The other interesting thing was that just off this square was a well.  This is a city of 1.7 million and some of the residents still have to use the well for water.

Incidentally, here’s the recipe for a ground nut curry.  It’s courtesy of Gopa Chowk at the Midtown Restaurant in Jaisalmer (Great fort views).  To create the sauce:

1) Boil onion & tomatoes in water (nothing else)

2) Crush in grinder

3) Strain; add ground ginger if like

To create the curry:

1) Cook garlic and watermelon seeds in water for 30 minutes

2) Grind (but don't strain)

3) Prepare a pot with double oil

4) Add watermelon seeds and garlic

5) Add spices to taste: garam masala, salt, pepper, coriander powder and a little dried chili

6) In another pot add a bit of oil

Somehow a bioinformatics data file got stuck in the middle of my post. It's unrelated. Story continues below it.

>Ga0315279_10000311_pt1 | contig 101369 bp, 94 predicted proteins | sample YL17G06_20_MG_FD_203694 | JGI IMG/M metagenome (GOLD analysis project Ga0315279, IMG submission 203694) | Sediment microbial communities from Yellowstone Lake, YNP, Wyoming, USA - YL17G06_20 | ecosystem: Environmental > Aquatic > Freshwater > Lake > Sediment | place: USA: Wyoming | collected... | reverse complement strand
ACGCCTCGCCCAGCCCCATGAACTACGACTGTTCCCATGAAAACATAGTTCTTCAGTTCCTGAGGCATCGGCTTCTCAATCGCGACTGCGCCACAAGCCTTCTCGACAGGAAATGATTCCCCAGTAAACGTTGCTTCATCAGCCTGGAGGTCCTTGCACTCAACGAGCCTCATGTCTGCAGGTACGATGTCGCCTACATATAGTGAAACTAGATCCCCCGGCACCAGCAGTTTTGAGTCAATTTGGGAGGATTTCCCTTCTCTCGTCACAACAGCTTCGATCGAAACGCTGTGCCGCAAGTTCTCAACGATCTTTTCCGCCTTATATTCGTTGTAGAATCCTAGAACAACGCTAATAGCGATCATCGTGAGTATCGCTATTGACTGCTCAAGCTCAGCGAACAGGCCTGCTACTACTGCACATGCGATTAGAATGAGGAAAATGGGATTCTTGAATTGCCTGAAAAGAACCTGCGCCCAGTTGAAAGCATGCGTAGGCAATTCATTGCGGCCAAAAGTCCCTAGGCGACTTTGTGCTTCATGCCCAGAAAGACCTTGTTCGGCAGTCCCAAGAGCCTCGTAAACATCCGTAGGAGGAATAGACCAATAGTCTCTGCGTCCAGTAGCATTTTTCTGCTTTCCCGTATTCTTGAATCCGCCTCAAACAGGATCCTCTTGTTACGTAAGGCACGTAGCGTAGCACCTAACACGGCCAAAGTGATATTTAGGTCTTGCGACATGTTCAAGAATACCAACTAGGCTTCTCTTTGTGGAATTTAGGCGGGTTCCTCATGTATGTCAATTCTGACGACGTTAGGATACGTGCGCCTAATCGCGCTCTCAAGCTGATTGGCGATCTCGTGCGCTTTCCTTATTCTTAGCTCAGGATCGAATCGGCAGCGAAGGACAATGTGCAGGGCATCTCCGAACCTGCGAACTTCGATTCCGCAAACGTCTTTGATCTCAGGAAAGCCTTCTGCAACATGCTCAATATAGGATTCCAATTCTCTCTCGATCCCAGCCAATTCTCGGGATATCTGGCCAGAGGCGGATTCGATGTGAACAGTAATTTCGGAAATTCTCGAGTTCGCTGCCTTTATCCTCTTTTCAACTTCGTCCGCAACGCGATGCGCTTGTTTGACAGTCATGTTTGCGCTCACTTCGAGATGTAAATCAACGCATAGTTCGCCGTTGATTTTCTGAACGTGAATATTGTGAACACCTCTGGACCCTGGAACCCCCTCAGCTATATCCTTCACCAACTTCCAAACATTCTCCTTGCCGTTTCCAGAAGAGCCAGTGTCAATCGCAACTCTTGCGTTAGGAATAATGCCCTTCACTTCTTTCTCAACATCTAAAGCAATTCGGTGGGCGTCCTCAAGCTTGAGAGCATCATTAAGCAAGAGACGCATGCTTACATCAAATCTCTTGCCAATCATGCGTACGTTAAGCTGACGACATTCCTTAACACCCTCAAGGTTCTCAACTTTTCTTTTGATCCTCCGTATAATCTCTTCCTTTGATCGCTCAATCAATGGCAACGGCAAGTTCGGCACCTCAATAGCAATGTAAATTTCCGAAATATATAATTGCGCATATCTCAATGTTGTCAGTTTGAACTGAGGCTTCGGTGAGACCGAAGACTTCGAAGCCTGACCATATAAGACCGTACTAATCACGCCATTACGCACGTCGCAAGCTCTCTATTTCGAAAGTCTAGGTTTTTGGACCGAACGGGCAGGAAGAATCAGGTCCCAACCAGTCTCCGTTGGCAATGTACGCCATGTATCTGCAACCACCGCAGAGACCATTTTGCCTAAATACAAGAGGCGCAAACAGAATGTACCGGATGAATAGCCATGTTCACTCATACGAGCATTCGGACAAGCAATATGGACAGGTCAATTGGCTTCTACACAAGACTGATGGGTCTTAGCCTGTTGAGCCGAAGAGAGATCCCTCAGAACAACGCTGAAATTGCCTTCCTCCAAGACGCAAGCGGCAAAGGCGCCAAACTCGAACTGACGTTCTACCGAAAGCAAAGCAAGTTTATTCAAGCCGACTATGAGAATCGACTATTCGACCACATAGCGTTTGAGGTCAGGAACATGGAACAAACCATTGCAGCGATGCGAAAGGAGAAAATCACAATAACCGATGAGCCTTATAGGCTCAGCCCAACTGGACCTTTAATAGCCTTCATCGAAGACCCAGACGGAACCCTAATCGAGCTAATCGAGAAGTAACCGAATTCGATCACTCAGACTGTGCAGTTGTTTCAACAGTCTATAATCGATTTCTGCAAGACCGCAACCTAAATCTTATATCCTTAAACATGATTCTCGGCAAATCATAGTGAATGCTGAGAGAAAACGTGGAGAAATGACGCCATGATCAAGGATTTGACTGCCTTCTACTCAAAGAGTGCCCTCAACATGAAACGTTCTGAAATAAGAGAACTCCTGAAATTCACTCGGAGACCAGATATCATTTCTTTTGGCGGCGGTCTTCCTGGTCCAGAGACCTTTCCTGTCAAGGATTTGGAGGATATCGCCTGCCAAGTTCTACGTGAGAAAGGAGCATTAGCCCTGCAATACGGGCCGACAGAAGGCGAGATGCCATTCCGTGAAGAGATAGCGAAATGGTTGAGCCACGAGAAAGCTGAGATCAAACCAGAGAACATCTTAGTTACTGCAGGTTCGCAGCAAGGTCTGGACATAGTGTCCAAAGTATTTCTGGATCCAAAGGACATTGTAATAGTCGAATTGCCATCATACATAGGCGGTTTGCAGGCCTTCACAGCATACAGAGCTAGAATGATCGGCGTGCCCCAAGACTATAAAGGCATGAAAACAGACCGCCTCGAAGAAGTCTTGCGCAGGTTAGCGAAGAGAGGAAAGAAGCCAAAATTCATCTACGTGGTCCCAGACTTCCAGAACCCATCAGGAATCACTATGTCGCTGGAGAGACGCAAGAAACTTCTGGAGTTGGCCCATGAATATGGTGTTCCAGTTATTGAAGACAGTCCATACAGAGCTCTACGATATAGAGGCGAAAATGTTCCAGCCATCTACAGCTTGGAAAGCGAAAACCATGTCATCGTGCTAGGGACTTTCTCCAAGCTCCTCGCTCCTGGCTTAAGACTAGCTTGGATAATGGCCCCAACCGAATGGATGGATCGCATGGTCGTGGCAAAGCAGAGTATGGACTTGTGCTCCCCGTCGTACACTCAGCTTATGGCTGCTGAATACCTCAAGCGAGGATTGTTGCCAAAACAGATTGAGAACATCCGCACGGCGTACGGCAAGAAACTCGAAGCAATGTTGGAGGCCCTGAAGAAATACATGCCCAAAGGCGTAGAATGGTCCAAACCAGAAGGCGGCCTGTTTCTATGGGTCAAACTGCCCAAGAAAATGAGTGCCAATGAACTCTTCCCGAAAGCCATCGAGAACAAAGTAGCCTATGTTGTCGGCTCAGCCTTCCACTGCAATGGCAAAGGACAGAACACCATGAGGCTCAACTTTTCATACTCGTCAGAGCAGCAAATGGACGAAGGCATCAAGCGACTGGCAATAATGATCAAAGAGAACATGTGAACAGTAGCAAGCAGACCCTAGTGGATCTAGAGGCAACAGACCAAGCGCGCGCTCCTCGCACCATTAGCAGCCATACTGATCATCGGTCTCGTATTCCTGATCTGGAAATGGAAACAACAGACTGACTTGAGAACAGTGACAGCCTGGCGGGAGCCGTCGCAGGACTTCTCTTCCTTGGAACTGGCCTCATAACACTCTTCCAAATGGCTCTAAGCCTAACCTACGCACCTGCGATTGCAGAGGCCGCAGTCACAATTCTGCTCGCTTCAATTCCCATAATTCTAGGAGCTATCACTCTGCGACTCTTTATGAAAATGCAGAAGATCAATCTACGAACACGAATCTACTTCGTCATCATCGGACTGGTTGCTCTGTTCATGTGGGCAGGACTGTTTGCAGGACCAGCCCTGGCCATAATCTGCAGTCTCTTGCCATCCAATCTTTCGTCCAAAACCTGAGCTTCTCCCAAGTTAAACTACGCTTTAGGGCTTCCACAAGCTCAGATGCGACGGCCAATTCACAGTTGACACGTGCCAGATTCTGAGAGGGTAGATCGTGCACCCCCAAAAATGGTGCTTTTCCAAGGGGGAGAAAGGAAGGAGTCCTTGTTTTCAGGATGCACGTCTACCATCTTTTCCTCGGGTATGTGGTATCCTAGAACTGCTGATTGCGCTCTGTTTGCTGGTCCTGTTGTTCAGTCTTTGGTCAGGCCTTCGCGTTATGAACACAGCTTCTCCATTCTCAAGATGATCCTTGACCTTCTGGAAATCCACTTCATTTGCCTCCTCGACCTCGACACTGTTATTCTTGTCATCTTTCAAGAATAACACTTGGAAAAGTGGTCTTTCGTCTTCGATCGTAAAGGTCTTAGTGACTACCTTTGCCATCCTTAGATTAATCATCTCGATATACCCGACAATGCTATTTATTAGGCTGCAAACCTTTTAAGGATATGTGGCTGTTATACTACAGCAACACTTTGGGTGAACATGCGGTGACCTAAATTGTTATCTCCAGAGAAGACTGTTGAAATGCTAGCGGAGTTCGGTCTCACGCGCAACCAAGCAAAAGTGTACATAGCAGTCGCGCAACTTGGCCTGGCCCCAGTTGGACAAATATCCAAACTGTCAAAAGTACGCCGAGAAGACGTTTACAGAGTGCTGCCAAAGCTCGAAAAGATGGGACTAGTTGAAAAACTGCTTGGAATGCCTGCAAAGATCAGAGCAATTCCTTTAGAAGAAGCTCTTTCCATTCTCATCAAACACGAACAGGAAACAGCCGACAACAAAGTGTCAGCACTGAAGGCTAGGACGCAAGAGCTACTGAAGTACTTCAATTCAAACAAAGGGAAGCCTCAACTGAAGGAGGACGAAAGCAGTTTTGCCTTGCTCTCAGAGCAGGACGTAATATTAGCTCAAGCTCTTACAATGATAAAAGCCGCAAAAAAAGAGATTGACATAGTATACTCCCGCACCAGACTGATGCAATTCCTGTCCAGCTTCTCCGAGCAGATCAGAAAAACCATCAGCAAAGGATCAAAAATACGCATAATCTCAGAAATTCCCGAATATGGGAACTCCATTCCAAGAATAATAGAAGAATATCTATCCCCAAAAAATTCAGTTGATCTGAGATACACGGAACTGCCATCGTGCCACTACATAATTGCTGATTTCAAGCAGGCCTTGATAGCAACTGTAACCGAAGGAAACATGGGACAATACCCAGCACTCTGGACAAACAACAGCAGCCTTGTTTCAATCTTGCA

7) Add chopped onion & green chilies, crushed garlic and bit of fresh ginger

8) Add the contents of the first pot and fry a little

9) Add fried peanuts and a little salt

10) When it's done, decant the oil and add some Kasturi Mathi (a Kashmiri leaf; you crush the leaves).  Stir it in and serve.

Incidentally, if you’re interested in spices, you can get in touch with my man Gori Shanker at M.G. Spices.  He’s at +91 93147 04419 or  He apparently does export; try dropping him an email.  The spice shop is found at Shop #206-A, Vegetable Market, Clock Tower, Jodhpur.


Monday, December 18, 2006

# Exception: TypeError
# Message  : contentDiv.getElementsByClassName("comment-manage-link").each is not a function